Memorable moments in Atlanta sports history

Why the GOATs won't decide who wins Super Bowl LIII (2:01)

Tom Brady and Aaron Donald might be two of the best to ever grace the gridiron, but these players will have more influence over who wins the big game. (2:01)

Atlanta is no stranger to big stars and big moments in sports. With all the pomp and circumstance that surrounds the Super Bowl, it's safe to say the matchup between the New England Patriots and Los Angeles Rams has a strong chance to add to the city's lore.

Mercedes-Benz Stadium will host Super Bowl LIII, a game that already has its share of controversy because of the events that took place in the conference championship games -- particularly the Rams' good fortune against the New Orleans Saints. Will Tom Brady add another ring to his collection? Who will win the battle of wits between 66-year-old Bill Belichick and 33-year-old Sean McVay? Will we see more controversy? (Probably.)

With the big game on deck, we look at some other memorable moments in Atlanta sports history.


1992: Double duty for Deion

Cringing because you have to work overtime? Deion Sanders was happy to do so on Oct. 11, 1992, as he attempted to become the first man to play two professional sports on the same day. "This is the sort of thing every kid dreams about," Sanders told CBS. "... I'm a kid, still." Sanders started for the Atlanta Falcons in Miami that day, returning kicks and punts, playing all but one down on defense and even catching a pass on offense. After receiving IV treatment, Sanders took his show Prime Time to join the Atlanta Braves for Game 5 of the NLCS in Pittsburgh. He took a private jet to Allegheny County Airport in West Mifflin, Pennsylvania, then was helicoptered to Pittsburgh, landing on the roof of a downtown building. A limo took him to Three Rivers Stadium, where he walked in the Braves' clubhouse minutes before the game started. But Sanders wouldn't get into that game, busting the myth he actually played in both games.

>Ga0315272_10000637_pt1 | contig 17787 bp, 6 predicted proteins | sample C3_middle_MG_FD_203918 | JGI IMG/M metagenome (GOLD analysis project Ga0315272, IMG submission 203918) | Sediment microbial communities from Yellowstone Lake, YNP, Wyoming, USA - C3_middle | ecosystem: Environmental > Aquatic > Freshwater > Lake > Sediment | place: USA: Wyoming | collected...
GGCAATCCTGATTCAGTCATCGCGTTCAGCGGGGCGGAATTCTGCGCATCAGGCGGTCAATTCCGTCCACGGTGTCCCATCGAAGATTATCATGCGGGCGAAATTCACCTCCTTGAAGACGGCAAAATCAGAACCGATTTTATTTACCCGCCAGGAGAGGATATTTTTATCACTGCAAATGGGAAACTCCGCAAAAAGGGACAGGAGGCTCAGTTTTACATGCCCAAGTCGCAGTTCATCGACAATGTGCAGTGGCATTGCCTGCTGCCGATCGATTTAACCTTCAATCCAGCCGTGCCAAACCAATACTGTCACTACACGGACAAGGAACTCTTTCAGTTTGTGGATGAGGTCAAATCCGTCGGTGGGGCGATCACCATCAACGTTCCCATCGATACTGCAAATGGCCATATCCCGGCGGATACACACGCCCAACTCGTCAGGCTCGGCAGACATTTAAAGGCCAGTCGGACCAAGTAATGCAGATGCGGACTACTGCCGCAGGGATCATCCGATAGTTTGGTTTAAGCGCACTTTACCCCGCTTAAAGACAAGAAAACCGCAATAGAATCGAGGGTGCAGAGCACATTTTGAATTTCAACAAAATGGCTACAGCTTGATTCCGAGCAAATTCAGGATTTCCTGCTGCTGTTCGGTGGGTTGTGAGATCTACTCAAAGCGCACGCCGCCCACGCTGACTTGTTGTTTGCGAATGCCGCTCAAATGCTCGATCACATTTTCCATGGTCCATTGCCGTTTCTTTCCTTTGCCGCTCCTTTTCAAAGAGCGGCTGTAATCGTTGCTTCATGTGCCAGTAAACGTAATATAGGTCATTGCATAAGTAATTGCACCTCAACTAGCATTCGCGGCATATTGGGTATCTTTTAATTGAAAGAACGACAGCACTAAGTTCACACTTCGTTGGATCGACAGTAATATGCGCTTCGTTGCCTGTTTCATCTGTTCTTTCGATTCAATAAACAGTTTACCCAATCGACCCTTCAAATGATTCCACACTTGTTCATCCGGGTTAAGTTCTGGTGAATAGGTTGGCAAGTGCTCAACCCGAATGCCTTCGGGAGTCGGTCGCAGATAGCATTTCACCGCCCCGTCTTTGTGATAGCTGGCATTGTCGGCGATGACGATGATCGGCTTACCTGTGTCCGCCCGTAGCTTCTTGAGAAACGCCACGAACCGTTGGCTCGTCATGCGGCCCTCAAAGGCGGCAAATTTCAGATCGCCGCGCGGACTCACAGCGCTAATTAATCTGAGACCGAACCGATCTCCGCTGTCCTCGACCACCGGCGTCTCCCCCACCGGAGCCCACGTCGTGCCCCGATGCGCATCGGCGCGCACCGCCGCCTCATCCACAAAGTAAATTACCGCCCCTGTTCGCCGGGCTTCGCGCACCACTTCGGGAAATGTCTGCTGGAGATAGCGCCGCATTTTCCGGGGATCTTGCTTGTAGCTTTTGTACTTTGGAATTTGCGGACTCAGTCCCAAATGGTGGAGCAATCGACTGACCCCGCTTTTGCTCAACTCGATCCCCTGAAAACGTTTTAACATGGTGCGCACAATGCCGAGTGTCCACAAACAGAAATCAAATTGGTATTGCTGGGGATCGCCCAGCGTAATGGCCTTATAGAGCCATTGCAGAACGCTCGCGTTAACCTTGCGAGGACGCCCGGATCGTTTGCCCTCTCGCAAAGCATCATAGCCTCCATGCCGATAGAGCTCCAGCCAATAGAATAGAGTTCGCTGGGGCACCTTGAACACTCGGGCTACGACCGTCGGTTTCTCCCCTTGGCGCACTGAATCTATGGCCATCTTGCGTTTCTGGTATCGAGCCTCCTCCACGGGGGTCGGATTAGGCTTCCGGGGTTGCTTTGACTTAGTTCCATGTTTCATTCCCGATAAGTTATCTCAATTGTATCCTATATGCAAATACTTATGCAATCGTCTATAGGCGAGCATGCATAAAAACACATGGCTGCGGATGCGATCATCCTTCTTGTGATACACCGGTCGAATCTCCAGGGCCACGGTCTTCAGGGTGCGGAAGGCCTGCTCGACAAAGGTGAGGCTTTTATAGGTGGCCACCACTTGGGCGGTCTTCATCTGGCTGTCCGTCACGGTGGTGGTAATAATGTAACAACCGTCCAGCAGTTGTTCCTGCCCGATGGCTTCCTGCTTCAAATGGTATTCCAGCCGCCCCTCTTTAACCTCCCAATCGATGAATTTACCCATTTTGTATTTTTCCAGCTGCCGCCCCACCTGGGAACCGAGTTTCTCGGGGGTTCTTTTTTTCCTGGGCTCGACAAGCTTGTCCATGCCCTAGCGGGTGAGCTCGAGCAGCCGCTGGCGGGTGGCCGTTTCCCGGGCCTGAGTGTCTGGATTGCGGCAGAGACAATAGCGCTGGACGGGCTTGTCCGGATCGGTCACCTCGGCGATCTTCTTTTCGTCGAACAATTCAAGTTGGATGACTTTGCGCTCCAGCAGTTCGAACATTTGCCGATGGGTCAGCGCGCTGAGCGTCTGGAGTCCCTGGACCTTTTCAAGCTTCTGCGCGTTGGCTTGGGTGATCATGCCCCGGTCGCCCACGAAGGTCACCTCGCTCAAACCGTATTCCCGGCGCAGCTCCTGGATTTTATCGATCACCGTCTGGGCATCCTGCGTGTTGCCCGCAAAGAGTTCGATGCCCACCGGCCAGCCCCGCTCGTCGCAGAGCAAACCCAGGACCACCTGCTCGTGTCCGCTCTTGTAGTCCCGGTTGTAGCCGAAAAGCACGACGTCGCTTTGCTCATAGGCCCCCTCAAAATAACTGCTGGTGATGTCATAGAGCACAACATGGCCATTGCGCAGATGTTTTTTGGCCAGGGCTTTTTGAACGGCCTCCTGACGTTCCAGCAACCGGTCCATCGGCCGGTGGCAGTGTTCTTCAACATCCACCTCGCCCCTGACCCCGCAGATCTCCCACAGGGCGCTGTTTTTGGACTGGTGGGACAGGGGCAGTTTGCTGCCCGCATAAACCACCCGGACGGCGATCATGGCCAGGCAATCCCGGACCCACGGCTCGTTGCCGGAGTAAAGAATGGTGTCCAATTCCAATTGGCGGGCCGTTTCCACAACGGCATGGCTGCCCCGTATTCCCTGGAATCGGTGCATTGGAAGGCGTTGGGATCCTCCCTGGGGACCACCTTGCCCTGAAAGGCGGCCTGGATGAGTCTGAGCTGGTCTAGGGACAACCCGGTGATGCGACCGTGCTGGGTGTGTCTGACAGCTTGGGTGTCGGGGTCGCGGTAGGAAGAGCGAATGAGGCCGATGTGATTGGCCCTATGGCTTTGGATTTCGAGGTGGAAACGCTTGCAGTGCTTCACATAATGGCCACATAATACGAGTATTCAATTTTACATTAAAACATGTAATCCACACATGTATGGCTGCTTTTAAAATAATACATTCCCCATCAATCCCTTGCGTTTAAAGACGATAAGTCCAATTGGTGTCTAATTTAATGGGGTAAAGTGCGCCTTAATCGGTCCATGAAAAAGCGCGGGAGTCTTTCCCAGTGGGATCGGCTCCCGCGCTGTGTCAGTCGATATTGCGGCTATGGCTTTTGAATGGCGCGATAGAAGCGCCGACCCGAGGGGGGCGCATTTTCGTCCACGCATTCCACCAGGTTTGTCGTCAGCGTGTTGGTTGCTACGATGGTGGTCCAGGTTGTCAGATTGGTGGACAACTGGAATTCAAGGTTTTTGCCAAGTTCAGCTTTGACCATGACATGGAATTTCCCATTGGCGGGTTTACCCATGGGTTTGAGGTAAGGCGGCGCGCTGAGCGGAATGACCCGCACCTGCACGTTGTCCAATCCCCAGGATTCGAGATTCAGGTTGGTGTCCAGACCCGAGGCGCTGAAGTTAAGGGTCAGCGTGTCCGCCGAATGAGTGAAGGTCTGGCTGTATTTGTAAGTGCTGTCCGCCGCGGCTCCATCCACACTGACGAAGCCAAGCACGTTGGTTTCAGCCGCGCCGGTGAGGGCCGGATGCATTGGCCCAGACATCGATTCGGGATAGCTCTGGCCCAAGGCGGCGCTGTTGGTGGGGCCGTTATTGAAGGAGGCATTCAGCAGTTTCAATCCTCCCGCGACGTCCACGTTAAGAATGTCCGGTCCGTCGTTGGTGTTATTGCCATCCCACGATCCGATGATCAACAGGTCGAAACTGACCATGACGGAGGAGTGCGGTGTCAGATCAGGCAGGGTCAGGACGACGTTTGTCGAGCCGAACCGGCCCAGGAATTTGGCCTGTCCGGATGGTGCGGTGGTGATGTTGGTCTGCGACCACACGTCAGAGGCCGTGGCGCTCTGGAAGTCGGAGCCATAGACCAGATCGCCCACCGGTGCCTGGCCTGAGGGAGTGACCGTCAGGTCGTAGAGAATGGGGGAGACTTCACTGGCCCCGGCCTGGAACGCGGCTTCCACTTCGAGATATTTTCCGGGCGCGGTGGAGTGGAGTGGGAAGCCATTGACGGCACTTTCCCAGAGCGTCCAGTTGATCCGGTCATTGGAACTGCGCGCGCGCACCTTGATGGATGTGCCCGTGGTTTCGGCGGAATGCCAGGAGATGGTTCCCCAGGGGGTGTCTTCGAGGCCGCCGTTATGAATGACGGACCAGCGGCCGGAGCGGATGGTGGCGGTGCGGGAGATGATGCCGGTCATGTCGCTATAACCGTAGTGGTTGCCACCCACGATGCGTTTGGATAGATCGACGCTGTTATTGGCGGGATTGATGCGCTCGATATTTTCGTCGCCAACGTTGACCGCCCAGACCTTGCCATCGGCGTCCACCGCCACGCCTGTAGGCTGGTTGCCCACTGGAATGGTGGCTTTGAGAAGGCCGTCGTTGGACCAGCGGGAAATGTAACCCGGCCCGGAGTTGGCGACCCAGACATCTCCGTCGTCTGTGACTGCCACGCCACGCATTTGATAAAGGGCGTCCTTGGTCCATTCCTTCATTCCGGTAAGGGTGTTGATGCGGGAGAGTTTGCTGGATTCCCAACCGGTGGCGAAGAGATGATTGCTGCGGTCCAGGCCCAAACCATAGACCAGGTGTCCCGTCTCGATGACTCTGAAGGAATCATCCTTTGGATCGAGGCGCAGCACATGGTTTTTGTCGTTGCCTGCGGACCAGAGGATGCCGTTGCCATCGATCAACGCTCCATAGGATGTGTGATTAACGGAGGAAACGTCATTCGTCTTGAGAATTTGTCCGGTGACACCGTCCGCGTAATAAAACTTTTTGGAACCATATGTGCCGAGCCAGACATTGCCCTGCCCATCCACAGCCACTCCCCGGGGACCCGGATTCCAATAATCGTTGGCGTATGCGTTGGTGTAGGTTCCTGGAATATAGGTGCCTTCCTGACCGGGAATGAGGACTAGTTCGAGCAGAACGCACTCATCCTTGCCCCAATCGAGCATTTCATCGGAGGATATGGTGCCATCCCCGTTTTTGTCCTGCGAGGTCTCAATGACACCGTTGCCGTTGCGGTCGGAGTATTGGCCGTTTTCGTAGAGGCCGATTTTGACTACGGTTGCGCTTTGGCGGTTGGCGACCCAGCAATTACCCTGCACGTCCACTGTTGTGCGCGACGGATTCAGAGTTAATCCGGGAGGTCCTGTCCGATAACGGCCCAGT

1998: Falcons stun 16-1 Vikings

The Miss. The Vikings were favorites to win the Super Bowl after a 15-1 regular season. The Falcons had other plans. Aided by Gary Anderson's late misfire on a 38-yard field goal attempt -- his first miss all season and one that prevented the Vikings from taking a 10-point lead with 2:07 left -- the Falcons went on a 70-yard drive at the end of regulation to force overtime. Morten Andersen's 38-yard field goal in overtime would propel Atlanta to its first Super Bowl appearance. The Falcons lost 34-19 to the Broncos two weeks later. "If I can handle this with my heart, I can handle anything," said Falcons coach Dan Reeves, who had quadruple heart bypass surgery a month earlier. "It was a great football game. I'm glad I saw it."

2000: The Longest Yard

One of the most thrilling finishes to a Super Bowl came when the St. Louis Rams faced the Tennessee Titans in Atlanta's Georgia Dome on Jan. 30, 2000. And depending on your rooting interest, the game could be billed as "One Yard Short" or "The Tackle." After blowing a 16-0 lead, the Rams went up 23-16 with under two minutes left when Kurt Warner connected with Isaac Bruce for a 73-yard touchdown. But the Titans weren't done. They drove the ball to the Rams' 10-yard line with six seconds left. On the game's final play, Steve McNair hit Kevin Dyson with a pass, but before Dyson could reach the end zone, linebacker Mike Jones wrapped up the receiver's legs, stopping him at the 1. In an interview with Sports Illustrated in 2016, Jones said he was supposed to cover tight end Frank Wycheck but kept an eye on Dyson, allowing Jones to make one of the most memorable tackles in football history. "Kevin and I have talked about this," Jones said. "I thought I was going to kill him, because he didn't know I was coming -- but Kevin actually knew that I was in that coverage. So I went from killing him to just trying to tackle him, and he hits the ground and sticks the ball out. It was a little too close for comfort."

NCAA Football

2018: Alabama stuns Georgia

A little less than a year after the Falcons blew a 25-point lead and lost in overtime to the Patriots in the Super Bowl, some local fans had to endure more anguish at Mercedes-Benz Stadium in Atlanta on Jan. 8, 2018. Playing for the College Football Playoff National Championship, Georgia had built a 13-point halftime lead over Alabama and held a 10-point edge going into the fourth quarter. It wouldn't last. Freshman quarterback Tua Tagovailoa, who had taken over for a struggling Jalen Hurts after halftime, rallied the Tide with three touchdown passes. After hitting Calvin Ridley to send the game into overtime, Tagovailoa connected with DeVonta Smith from 41 yards away to give Alabama a 26-23 win and Nick Saban his fifth national title since taking over in Tuscaloosa. "There's lots of highs and lows. Last year we lost on the last play of the game and this year we won on the last play of the game," Saban said. "These kids really responded the right way. We said last year, 'Don't waste the feeling.' They sure didn't, the way they played tonight."


1986: The Human Highlight Film vs. Spud


5-foot-7 Spud Webb redefines the dunk contest

In honor of the 32nd anniversary of the 1986 NBA dunk contest, take a look back at Webb's incredible performance that helped him beat defending champion Dominique Wilkins.